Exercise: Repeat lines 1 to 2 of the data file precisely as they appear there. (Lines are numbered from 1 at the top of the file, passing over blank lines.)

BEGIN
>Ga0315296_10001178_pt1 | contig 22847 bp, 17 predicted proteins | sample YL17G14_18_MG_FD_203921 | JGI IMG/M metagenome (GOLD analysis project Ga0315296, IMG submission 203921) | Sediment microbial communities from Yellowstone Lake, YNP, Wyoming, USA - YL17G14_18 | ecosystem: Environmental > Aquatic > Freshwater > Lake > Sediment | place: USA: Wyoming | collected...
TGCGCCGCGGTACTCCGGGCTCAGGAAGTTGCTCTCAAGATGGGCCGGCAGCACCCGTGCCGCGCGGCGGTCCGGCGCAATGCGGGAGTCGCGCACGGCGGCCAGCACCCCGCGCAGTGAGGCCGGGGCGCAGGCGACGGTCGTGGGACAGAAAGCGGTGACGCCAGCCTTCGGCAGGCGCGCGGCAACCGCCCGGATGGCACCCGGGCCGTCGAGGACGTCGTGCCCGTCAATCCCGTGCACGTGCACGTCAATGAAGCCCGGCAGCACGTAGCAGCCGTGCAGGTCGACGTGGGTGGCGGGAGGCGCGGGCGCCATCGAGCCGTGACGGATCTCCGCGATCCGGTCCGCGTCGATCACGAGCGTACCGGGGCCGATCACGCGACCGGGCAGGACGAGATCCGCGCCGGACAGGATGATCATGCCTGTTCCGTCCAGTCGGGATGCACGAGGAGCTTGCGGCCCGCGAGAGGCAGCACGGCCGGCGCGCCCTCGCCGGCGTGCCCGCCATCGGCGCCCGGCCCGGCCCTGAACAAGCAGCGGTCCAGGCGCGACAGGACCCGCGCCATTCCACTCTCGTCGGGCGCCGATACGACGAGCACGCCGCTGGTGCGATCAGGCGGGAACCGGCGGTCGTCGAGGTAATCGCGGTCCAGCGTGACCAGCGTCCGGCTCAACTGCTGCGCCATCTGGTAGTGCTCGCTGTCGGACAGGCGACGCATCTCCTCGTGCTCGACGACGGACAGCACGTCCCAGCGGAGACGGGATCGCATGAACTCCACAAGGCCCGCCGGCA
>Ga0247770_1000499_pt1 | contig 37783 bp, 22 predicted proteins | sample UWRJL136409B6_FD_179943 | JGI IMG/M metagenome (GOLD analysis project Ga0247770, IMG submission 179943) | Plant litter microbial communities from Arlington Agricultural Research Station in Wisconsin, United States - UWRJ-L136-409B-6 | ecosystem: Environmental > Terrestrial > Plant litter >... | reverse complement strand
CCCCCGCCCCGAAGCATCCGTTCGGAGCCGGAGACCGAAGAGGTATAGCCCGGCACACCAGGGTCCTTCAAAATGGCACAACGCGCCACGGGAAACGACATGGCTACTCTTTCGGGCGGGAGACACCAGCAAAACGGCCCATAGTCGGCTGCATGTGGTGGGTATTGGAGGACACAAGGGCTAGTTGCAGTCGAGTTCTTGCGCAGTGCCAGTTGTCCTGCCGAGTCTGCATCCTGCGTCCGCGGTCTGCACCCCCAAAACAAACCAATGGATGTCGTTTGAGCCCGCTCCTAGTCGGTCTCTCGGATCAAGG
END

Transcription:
>Ga0315296_10001178_pt1 | contig 22847 bp, 17 predicted proteins | sample YL17G14_18_MG_FD_203921 | JGI IMG/M metagenome (GOLD analysis project Ga0315296, IMG submission 203921) | Sediment microbial communities from Yellowstone Lake, YNP, Wyoming, USA - YL17G14_18 | ecosystem: Environmental > Aquatic > Freshwater > Lake > Sediment | place: USA: Wyoming | collected...
TGCGCCGCGGTACTCCGGGCTCAGGAAGTTGCTCTCAAGATGGGCCGGCAGCACCCGTGCCGCGCGGCGGTCCGGCGCAATGCGGGAGTCGCGCACGGCGGCCAGCACCCCGCGCAGTGAGGCCGGGGCGCAGGCGACGGTCGTGGGACAGAAAGCGGTGACGCCAGCCTTCGGCAGGCGCGCGGCAACCGCCCGGATGGCACCCGGGCCGTCGAGGACGTCGTGCCCGTCAATCCCGTGCACGTGCACGTCAATGAAGCCCGGCAGCACGTAGCAGCCGTGCAGGTCGACGTGGGTGGCGGGAGGCGCGGGCGCCATCGAGCCGTGACGGATCTCCGCGATCCGGTCCGCGTCGATCACGAGCGTACCGGGGCCGATCACGCGACCGGGCAGGACGAGATCCGCGCCGGACAGGATGATCATGCCTGTTCCGTCCAGTCGGGATGCACGAGGAGCTTGCGGCCCGCGAGAGGCAGCACGGCCGGCGCGCCCTCGCCGGCGTGCCCGCCATCGGCGCCCGGCCCGGCCCTGAACAAGCAGCGGTCCAGGCGCGACAGGACCCGCGCCATTCCACTCTCGTCGGGCGCCGATACGACGAGCACGCCGCTGGTGCGATCAGGCGGGAACCGGCGGTCGTCGAGGTAATCGCGGTCCAGCGTGACCAGCGTCCGGCTCAACTGCTGCGCCATCTGGTAGTGCTCGCTGTCGGACAGGCGACGCATCTCCTCGTGCTCGACGACGGACAGCACGTCCCAGCGGAGACGGGATCGCATGAACTCCACAAGGCCCGCCGGCA